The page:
Monday, October 02, 2017

Promontory Point

In three weeks spent driving 6200 miles around the western United States, this was the only noteworthy beach I could come up with. If it's a beach at all. We saw some other lakes (Flathead Lake Lake Monona, Lake Powell), but none generated any relevant beach pictures (Flathead and Monona have appeared in the blog previously). I guess we also drove through a lot of Paleozoic and Mesozoic sand dunes and possibly some beach deposits, but I lack both the geology and the pictures to tell a story.

The North Arm of the Great Salt Lake is isolated from the larger southern portion of the lake by a causeway - the result being this part of the lake lacks a significant freshwater source and is dropping and getting saltier every year. As it gets saltier, it fosters a complex community of algae and reddish purple bacteria that give the lake its unique tint.


The Spiral Jetty (Robert Smithson) was constructed at the water's edge in 1970 - an edge that must have been fairly persistent, as there is a fairly well defined cobble "beach" at the break in slope. It may be more a cobble lag - but I don't have much sense of the processes that were at work here.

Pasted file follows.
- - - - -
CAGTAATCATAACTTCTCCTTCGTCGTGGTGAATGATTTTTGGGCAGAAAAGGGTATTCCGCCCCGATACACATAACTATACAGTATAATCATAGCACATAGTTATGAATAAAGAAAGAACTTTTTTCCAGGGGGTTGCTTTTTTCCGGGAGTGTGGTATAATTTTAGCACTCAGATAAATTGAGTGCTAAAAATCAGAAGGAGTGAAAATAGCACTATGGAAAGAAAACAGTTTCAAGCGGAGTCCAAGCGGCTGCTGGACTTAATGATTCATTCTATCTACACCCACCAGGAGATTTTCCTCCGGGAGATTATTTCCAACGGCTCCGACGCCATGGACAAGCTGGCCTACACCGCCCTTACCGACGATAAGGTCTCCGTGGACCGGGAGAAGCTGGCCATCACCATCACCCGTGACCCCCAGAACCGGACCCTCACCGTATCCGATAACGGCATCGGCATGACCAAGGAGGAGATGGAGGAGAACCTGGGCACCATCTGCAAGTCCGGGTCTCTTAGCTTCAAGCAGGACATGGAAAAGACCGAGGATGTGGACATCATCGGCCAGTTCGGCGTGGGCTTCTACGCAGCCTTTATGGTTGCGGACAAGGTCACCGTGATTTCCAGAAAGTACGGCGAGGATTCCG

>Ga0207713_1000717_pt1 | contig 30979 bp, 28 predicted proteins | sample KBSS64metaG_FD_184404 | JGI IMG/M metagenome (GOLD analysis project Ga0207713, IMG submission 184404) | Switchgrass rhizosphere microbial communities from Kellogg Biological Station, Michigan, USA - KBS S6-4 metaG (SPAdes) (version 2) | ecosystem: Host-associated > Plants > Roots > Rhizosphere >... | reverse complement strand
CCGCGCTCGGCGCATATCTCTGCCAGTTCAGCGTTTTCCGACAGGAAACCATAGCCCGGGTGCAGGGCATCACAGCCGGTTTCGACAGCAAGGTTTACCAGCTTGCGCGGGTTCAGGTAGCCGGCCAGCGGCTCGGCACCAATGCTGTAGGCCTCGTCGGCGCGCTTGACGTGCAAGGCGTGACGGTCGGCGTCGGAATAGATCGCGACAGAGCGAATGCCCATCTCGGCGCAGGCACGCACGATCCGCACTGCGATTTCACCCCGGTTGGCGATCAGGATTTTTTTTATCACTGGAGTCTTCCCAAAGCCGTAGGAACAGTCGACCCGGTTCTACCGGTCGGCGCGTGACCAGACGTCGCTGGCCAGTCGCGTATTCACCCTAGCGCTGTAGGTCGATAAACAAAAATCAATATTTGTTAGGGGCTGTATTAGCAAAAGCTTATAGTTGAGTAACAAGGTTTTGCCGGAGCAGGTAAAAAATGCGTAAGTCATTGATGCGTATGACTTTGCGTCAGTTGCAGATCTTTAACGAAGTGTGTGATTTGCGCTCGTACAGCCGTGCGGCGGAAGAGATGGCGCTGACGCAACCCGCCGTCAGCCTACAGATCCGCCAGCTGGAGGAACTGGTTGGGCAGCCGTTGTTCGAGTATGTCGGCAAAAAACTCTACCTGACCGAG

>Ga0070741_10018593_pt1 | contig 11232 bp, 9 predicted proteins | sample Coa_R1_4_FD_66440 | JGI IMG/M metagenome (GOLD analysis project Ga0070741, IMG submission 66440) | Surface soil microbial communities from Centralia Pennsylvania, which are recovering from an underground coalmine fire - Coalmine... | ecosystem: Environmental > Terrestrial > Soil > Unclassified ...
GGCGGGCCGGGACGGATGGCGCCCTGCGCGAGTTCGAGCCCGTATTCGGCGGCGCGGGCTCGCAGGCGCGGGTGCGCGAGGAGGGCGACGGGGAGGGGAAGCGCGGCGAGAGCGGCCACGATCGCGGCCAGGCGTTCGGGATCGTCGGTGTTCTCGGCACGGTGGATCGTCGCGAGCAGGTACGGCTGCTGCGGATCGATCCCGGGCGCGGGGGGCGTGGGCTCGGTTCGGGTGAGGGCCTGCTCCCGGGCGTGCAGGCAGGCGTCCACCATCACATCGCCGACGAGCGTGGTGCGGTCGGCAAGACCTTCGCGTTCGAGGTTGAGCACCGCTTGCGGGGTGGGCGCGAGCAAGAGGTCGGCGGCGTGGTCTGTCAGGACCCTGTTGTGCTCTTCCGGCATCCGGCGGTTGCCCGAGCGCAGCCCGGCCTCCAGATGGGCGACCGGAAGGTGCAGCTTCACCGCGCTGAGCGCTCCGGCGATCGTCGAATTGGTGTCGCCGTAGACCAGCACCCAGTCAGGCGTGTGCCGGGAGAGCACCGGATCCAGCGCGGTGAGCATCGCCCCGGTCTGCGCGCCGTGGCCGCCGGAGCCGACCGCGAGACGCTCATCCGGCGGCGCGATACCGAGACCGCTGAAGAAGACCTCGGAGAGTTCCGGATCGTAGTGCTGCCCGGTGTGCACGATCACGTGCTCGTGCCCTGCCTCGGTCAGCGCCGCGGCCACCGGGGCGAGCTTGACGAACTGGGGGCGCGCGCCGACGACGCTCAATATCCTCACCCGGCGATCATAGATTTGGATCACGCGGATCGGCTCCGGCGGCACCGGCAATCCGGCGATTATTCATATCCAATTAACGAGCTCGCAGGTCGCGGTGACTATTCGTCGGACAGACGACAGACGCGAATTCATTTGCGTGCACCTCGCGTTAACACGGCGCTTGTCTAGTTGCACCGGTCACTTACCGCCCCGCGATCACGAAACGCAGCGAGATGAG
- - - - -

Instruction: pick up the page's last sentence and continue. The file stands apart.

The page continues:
During the 1980s and 1990s, the Jetty was submerged by higher lake levels, but has since reemerged. And the shoreline is now rapidly receding into the distance. The current "tide" flat is marked by salt encrusted ripples and sandbars. Where the small waves were breaking, froth was forming and blowing around.

The Spiral Jetty is art - not something one would pull a boat up to (even when water levels were higher). I won't say much more here, but there's some neat reading and some good videos online. I also posted about this spot on the other blog:  hshipman: Spiral Jetty 2017.

Perhaps the most interesting beach story here is one I didn't get a chance to explore. Most of the hill slopes rising from the lake display remnants of ancient Lake Bonneville shorelines, including some fairly elaborate spits and related coastal landforms. They show up best in low sunlight and in aerial imagery.

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